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dc.contributor.authorArenas, Miguel-
dc.contributor.authorSánchez-Cobos, Agustin-
dc.contributor.authorBastolla, Ugo-
dc.identifierdoi: 10.1093/molbev/msv085-
dc.identifierissn: 0737-4038-
dc.identifier.citationMolecular Biology and Evolution 32: 2195- 2207 (2015)-
dc.description.abstractDespite intense work, incorporating constraints on protein native structures into the mathematical models of molecular evolution remains difficult, because most models and programs assume that protein sites evolve independently, whereas protein stability is maintained by interactions between sites. Here, we address this problem by developing a new meanfield substitution model that generates independent site-specific amino acid distributions with constraints on the stability of the native state against both unfolding and misfolding. The model depends on a background distribution of amino acids and one selection parameter that we fix maximizing the likelihood of the observed protein sequence. The analytic solution of the model shows that the main determinant of the site-specific distributions is the number of native contacts of the site and that themost variable sites are those with an intermediate number of native contacts. The meanfield models obtained, taking into account misfolded conformations, yield larger likelihood than models that only consider the native state, because their average hydrophobicity is more realistic, and they produce on the average stable sequences for most proteins. We evaluated the mean-field model with respect to empirical substitution models on 12 test data sets of different protein families. In all cases, the observed site-specific sequence profiles presented smaller Kullback–Leibler divergence from the mean-field distributions than from the empirical substitution model. Next, we obtained substitution rates combining the mean-field frequencies with an empirical substitution model. The resulting mean-field substitutionmodel assigns larger likelihood than the empiricalmodel to all studied families when we consider sequences with identity larger than 0.35, plausibly a condition that enforces conservation of the native structure across the family. We found that the mean-field model performs better than other structurally constrained models with similar or higher complexity. With respect to the much more complex model recently developed by Bordner and Mittelmann, which takes into account pairwise terms in the amino acid distributions and also optimizes the exchangeability matrix, our model performed worse for data with small sequence divergence but better for data with larger sequence divergence. The mean-field model has been implemented into the computer program Prot_Evol that is freely available at ttp://ub.cbm.uam.es/software/Prot_Evol.php-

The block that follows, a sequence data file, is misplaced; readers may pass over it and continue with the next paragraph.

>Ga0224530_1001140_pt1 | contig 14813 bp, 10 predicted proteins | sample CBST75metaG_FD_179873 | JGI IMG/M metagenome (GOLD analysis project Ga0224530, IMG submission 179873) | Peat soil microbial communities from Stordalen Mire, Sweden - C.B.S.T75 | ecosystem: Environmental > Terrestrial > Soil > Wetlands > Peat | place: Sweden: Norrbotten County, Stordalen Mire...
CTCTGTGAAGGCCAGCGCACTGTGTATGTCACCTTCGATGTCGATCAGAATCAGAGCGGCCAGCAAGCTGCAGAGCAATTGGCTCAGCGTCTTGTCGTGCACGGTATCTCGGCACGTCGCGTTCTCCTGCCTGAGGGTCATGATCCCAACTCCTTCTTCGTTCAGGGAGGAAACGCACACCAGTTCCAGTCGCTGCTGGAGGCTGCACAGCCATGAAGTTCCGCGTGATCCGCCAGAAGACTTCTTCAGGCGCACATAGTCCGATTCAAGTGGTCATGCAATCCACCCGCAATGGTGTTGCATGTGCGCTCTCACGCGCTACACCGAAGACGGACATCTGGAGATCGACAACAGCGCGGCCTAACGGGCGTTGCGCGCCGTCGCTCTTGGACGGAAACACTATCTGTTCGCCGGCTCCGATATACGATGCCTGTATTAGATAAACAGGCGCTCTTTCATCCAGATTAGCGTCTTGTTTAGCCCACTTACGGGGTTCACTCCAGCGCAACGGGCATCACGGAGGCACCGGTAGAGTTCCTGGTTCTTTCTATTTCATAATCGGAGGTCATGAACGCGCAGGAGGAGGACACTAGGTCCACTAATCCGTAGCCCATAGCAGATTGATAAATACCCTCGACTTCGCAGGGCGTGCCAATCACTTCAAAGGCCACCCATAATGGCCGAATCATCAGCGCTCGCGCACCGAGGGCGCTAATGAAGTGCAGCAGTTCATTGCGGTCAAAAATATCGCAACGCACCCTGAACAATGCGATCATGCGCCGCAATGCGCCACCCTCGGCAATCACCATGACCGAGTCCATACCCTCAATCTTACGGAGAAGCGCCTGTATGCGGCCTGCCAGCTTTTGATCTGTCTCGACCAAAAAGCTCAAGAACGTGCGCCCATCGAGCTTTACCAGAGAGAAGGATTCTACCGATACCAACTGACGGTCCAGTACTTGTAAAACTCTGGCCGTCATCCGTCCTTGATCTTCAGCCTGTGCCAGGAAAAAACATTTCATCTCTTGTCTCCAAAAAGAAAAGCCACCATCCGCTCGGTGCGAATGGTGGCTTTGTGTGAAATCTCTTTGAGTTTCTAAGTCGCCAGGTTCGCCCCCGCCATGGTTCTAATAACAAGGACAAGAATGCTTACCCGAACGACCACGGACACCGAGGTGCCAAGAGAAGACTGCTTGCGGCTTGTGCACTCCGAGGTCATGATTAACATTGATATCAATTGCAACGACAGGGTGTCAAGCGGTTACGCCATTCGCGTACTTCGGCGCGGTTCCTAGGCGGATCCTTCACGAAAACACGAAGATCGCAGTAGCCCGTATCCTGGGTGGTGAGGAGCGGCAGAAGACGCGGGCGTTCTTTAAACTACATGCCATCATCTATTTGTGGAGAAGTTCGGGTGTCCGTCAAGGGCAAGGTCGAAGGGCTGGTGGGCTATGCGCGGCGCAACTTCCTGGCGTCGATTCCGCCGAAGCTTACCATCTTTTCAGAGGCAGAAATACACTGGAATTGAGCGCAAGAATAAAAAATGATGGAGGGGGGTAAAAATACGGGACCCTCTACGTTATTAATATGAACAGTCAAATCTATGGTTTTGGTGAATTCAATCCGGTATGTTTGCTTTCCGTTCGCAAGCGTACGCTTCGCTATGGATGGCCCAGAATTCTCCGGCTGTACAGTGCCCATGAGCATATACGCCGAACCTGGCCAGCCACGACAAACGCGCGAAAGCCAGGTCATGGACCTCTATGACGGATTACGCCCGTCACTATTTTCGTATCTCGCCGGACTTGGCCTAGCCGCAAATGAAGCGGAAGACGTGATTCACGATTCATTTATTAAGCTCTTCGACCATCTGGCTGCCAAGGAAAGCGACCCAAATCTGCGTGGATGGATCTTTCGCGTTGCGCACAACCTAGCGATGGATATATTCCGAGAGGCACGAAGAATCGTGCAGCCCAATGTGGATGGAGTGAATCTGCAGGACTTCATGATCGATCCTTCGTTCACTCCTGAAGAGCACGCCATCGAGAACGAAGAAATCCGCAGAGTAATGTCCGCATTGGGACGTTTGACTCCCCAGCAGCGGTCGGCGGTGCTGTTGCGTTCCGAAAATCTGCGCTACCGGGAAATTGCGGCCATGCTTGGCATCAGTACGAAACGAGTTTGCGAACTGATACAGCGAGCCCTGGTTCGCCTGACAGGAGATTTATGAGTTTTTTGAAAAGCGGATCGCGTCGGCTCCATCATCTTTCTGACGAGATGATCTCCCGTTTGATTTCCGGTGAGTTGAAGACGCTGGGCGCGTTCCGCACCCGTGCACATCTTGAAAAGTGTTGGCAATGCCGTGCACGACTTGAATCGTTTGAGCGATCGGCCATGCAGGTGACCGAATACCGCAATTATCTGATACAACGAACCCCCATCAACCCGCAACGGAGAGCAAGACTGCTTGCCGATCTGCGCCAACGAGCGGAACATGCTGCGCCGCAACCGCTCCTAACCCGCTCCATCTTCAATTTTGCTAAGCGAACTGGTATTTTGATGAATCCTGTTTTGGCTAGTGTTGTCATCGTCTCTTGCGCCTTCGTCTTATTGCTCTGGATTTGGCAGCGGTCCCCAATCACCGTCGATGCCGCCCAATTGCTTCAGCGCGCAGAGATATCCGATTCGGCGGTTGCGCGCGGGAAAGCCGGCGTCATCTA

dc.description.sponsorshipMinistery of Economy through the grant BFU-40020 to U.B. M.A. was supported by the Spanish Government through the Juan de la Cierva fellowship JCI-2011-10452. Research at the CBMSO is facilitated by the Fundación Ramón Areces-
dc.publisherOxford University Press-
dc.relation.isversionofPublisher's version-
dc.subjectfolding stability-
dc.subjectmaximum-likelihood estimate-
dc.subjectstructurally constrained substitution models-
dc.subjectmisfolded state,-
dc.titleMaximum-Likelihood Phylogenetic Inference with Selection on Protein Folding Stability.-
dc.description.versionPeer Reviewed-
dc.contributor.funderMinisterio de Economía y Competitividad (España)-
dc.contributor.funderCSIC - Patronato Juan de la Cierva de Investigación Científica y Técnica-
dc.contributor.funderFundación Ramón Areces-
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